US Coins

Making sense of retail versus wholesale coin pricing

This attractively toned 1936 Long Island Tercentenary half dollar graded Mint State 66 sold at a 2011 auction for $1,380, nearly four times the sight-unseen wholesale price and far in excess of retail price guides.

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Collectors are often confused about the difference between retail and wholesale pricing. Coin World’s Coin Values reports retail prices — the prices that collectors may expect to pay for coins when purchasing them from dealers.

We get these retail prices by looking at dealer fixed-price lists and confirming completed transactions, analyzing the results of public and online auctions, identifying trends in the wholesale markets and what dealers are buying, and listening to and responding to reader comments. Coin Values’ retail prices are for reasonably attractive, accurately graded and problem-free coins. Coins with “plus” grades, “stars” and Certified Acceptance Corp. stickers may trade for premiums.

Retail pricing differs from wholesale pricing in that retail pricing is always higher. Wholesale pricing represents dealer-to-dealer transactions, the prices that dealers pay one another for coins when building inventory or filling client inventories.

With the historical and artistic pleasures of coins notwithstanding, coin dealers are ultimately in business to make money. A markup is made from the wholesale level to the retail level, allowing dealers to be compensated for their efforts.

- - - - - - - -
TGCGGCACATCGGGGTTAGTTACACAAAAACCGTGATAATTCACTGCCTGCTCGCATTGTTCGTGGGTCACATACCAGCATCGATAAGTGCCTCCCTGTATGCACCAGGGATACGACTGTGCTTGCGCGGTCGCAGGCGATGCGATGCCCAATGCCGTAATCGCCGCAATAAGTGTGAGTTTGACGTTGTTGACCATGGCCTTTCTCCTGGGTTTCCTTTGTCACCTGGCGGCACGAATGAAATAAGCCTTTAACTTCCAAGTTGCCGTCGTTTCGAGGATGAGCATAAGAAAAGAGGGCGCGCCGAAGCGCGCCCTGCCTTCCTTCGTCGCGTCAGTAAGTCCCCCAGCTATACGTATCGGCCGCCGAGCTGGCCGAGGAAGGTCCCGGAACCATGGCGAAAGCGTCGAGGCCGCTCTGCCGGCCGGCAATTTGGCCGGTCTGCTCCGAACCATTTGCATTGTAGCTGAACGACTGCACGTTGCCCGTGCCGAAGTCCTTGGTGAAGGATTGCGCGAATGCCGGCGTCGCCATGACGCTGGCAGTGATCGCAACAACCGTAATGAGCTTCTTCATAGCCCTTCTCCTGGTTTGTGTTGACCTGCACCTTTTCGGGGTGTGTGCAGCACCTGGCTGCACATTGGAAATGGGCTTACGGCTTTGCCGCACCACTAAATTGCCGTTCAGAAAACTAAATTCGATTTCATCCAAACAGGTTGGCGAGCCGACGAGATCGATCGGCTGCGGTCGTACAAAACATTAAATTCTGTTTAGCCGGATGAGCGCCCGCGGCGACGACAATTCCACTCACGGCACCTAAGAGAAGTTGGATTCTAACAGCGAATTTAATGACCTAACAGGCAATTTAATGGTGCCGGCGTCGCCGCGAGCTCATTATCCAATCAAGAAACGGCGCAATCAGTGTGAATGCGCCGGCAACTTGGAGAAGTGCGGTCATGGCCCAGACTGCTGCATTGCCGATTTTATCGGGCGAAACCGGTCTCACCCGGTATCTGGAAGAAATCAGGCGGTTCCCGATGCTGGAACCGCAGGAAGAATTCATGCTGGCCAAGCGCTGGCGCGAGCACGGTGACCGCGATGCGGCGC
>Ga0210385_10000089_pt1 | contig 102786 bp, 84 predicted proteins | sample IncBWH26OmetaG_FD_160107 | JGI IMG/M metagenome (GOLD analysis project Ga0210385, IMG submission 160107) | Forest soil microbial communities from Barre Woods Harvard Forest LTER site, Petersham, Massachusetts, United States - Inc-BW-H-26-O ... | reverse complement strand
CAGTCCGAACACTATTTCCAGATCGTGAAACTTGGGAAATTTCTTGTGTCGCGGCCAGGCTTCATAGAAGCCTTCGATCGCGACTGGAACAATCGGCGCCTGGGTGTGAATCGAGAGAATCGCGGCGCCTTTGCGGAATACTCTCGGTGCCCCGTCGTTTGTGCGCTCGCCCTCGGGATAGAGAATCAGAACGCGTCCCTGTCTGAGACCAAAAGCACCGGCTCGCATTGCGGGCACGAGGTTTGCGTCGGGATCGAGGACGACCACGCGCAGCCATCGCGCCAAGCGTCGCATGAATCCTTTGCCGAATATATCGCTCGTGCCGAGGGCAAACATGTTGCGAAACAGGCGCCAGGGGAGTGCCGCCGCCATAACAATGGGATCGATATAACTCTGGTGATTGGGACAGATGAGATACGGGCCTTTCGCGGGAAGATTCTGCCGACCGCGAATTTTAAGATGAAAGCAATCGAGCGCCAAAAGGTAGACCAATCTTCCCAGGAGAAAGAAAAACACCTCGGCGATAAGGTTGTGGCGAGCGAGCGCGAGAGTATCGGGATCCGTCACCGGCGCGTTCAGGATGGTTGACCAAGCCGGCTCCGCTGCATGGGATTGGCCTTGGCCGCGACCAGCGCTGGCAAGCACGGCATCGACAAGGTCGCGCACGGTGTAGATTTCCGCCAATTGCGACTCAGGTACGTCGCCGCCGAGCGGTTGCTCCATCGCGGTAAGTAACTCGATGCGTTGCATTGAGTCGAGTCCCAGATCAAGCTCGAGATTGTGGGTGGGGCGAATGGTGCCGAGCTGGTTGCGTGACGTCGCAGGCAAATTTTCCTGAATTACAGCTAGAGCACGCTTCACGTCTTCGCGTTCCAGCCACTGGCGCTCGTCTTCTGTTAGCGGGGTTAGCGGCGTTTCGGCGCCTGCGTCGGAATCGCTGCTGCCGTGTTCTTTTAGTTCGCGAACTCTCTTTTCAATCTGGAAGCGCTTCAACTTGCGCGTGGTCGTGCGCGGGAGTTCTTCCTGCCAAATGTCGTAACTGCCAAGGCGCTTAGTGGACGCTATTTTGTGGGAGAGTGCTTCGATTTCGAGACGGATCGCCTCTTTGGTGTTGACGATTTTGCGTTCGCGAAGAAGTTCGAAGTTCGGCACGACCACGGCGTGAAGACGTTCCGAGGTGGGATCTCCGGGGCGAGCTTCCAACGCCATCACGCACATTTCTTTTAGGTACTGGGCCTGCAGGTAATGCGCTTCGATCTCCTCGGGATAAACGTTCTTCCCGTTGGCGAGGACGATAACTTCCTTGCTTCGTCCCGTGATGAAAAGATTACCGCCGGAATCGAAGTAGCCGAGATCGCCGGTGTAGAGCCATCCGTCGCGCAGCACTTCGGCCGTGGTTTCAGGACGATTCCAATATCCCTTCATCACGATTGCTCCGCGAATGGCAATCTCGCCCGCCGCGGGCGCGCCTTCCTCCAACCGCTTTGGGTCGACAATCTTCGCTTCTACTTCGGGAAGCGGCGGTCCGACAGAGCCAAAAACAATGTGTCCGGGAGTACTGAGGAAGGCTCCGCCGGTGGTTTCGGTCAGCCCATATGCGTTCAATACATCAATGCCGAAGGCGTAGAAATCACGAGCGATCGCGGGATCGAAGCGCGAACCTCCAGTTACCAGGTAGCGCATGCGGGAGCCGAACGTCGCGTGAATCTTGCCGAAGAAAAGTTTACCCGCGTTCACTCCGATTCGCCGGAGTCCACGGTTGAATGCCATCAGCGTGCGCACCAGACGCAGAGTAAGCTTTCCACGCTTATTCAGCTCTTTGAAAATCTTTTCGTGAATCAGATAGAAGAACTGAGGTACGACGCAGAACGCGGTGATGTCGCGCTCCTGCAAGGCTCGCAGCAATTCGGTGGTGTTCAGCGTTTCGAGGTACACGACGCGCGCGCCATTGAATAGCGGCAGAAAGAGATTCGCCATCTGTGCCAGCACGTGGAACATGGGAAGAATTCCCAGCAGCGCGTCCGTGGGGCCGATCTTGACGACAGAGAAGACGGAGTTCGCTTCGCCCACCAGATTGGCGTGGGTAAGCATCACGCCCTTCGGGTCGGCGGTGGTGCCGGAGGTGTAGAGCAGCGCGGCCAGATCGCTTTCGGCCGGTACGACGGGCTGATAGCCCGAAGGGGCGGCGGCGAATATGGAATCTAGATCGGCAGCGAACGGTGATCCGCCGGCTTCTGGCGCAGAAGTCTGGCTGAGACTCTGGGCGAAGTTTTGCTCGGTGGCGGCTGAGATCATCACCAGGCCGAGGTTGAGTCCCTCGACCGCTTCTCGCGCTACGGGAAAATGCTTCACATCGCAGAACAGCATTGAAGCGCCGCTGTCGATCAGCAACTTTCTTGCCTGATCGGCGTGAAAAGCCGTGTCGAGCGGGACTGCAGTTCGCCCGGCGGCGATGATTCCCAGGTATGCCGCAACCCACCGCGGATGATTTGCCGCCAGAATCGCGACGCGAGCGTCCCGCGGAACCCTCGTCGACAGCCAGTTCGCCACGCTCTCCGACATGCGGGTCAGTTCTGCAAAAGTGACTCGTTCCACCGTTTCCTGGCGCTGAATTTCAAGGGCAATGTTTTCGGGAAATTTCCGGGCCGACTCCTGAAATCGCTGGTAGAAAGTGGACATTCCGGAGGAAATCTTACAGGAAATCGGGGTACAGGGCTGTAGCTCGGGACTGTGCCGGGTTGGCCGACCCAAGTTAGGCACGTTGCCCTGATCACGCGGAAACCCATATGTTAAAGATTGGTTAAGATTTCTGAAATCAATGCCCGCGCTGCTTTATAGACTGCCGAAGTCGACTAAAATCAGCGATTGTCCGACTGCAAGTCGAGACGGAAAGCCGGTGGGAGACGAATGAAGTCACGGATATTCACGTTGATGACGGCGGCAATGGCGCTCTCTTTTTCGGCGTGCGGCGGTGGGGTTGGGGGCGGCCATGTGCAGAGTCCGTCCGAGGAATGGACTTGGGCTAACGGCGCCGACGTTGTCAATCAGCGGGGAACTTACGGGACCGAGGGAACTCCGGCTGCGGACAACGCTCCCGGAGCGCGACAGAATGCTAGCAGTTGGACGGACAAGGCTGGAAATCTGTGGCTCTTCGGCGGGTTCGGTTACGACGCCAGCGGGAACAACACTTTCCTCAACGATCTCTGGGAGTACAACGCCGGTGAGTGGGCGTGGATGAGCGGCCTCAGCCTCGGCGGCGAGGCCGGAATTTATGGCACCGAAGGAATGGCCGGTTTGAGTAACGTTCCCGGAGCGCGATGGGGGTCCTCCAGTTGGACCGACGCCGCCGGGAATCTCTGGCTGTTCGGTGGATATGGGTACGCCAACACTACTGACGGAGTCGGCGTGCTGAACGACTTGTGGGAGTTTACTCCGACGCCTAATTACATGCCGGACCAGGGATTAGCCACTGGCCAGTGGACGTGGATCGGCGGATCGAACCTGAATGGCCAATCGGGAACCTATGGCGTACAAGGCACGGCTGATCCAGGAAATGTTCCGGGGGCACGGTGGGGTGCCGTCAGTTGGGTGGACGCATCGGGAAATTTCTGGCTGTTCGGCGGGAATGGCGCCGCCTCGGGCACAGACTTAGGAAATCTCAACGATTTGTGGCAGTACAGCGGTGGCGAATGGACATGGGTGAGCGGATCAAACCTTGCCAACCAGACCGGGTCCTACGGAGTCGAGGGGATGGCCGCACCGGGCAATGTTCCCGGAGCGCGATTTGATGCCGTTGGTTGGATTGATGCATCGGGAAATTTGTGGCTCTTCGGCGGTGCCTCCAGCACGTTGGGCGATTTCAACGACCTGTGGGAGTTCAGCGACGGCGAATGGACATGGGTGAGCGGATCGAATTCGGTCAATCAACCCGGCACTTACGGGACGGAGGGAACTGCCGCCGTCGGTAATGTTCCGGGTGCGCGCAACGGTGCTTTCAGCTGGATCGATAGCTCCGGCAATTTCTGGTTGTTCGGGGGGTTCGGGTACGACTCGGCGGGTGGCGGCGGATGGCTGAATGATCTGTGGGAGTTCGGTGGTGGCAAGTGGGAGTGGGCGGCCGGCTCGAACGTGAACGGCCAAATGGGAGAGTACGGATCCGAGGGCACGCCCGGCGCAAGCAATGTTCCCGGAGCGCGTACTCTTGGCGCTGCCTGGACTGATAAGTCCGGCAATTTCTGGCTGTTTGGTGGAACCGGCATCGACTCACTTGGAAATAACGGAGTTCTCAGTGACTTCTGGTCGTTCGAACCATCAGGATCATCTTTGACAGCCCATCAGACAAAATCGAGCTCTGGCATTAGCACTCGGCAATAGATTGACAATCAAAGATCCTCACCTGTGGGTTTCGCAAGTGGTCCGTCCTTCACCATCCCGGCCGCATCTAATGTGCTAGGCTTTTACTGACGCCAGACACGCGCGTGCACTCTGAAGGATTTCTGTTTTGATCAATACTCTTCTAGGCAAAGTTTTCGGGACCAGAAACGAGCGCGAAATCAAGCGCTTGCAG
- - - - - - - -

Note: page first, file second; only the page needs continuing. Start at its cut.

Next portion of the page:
Price guides cater to either wholesale or retail markets. Wholesale price guides like the weekly Coin Dealer Newsletter (the Greysheet) typically represent sight-seen transactions, meaning that a dealer may return a coin if it is not up to his or her quality standards.

The weekly Certified Coin Dealer Newsletter (the Bluesheet) reports on prices for the sight-unseen market, where dealers place bids on dealer networks and agree to accept any coin meeting the type, date, grade, and certification service — typically Professional Coin Grading Service or Numismatic Guaranty Corp. — regardless of the coin’s eye appeal. The sight-unseen market typically represents a “floor,” with the lowest prices coins are trading for in the market.

While an exceptionally beautifully toned coin may fetch multiples of its retail price when offered at auction, an example in the same grade with thick, unattractive toning or muted luster may sell for little more than sight-unseen bid.

Annual price guides like the Guide Book of United States Coins (the Red Book) and Coin World’s Guide to U.S. Coins report on retail prices for coins. The Handbook of United States Coins (the Blue Book) lists wholesale prices and gives readers an idea of what a dealer might pay for a coin.

Sadly for collectors, no magic formula exists that indicates what percentage of a coin’s retail price represents a wholesale price or what percentage of Coin Values prices a dealer will pay.

Some coins have tighter buy/sell spreads than others. For example, modern commemorative coins or Proof and Uncirculated Mint sets typically have relatively low spreads between wholesale and retail prices because they’re easy to sell. Other coins that may take more effort to sell and are not as interchangeable will have larger wholesale/retail spreads. ¦

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